She stared up at the old Victorian Mansion and sighed, resignation kicking in.
She needed to face him about what he did to her article. But there was no way in hell she was looking forward to it. She killed the ignition and climbed out of the car. She hauled ass to the front door reaching it just as it began to down pour, again.
Sopping wet she rang the doorbell and waited for Reeves, Jaxson’s oh-so-English butler to answer the door. But when the door opened she had to catch her breath.
There he stood in his entire glorious splendor, Jaxson Baxter staring down at her. The man was the very devil in every way, but Freddie grabbed a hold of her back bone and flung the paper at his chest.
“What the hell is this?” She glared up at him.
“Good morning to you to, Freddie.” He flashed her that devil smile, the one that use to make her weak, but not any more. She shoved a finger in his chest.
“Don’t even think of it, Bub.” She walked past him into a brightly lit solarium and turned, facing off with him.
“Why don’t you come in and make yourself at home.” Belligerent as ever. She noticed he was wearing nothing but blue pajama bottoms, his chest bare, and his hair wet and disheveled as if just drying off from a shower.
God the man was devastating. “Get a grip, Freddie,” she scolded her self. “Mind over matter, mind over matter.”
She kept the mantra going all the time they walked to the living room.
He offered to take her coat; she declined wrapping her arms tight around her chest.
“Why did you do it?” She rounded on him once he poured coffee and offered her one. She brushed his offer aside.
He reclined on the sofa like he owned the damn world, all the while watching her every move beneath hooded lids.
“Why do you think?” “Answer me, Riddler,” She demanded, glaring down at him. “I asked first.”
“Your article was good.” He didn’t look at her but sipped his coffee. “But the one I wrote was what our audience wants.”
“People want sensationalism?” She scoffed, dropping down into a plush blue chair. “You’ve, got to be kidding me.”
“It’s not sensationalism when it’s real.” He tried offering her the aromatic brew, she loved so much.
“But my grandparents,” She interrupted ignoring his white flag offer and continued. “I told you that story in private.”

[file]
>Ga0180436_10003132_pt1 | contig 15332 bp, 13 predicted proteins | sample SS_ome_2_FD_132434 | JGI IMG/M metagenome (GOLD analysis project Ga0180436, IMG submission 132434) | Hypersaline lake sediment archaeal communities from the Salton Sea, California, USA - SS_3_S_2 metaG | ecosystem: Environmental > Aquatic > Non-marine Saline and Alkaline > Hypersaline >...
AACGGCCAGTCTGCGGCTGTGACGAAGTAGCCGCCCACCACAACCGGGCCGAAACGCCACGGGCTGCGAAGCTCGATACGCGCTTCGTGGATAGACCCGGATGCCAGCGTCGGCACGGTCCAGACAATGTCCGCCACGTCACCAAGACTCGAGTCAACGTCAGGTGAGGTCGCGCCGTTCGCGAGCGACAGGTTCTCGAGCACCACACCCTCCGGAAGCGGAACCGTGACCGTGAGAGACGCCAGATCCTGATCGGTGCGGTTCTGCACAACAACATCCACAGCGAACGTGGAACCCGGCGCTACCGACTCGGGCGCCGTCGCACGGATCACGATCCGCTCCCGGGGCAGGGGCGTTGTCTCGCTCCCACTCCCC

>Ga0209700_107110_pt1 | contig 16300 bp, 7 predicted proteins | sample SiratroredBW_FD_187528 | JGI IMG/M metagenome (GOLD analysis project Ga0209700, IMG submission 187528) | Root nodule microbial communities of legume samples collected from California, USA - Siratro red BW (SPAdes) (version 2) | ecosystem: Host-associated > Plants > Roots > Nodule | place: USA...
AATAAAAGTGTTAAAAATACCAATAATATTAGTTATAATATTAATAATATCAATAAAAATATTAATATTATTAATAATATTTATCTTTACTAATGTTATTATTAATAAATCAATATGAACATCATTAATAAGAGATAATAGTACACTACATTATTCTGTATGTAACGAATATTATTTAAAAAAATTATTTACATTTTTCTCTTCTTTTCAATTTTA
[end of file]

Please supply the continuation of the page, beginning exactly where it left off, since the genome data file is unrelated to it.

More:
He shrugged broad shoulders, draining the remains of his cup. “It had to be told.”
“That wasn’t your choice to make.” She stood to leave; irritated that Jaxson still had this affect on her.
He stood too, not wanting her to leave. “It’s not your choice either. Besides, I didn’t mention them by name, and no one will know it’s them.
“But..,” she stammered knowing that much was true.
“Besides every body is a sucker for a good love story.”
“Even you?” She wanted to ask, but kept quiet instead.
She hated to agree, but she understood. She was just ticked he hadn’t talked to her about it.
She turned to leave and he grabbed her hand to stop her. She turned and saw the Jaxson she remembered and still loved.
“You know I did it for you, Freddie.” He caressed the side of her cheek. “The night you told me how your grandparents met; and fell in love drinking coffee and talking through the night at a pub in Dublin.”
He stared at her lips, gently trailing his thumb across the bottom; she couldn’t pull her gaze away.
“I knew I wanted a love like that.”Freddie didn’t know what to say? So much had happened since the year of their break-up.
She wasn’t the same shy, socially inept woman that she once was. “Jaxson,” She pleaded, but he silenced her, placing a finger to her lips.
“I know a lot has changed. You’ve changed and I’ve changed, but I never stopped loving you, Freddie.”
What could she say to that? She wanted to lie and tell him that she didn’t still love him but it wasn’t true.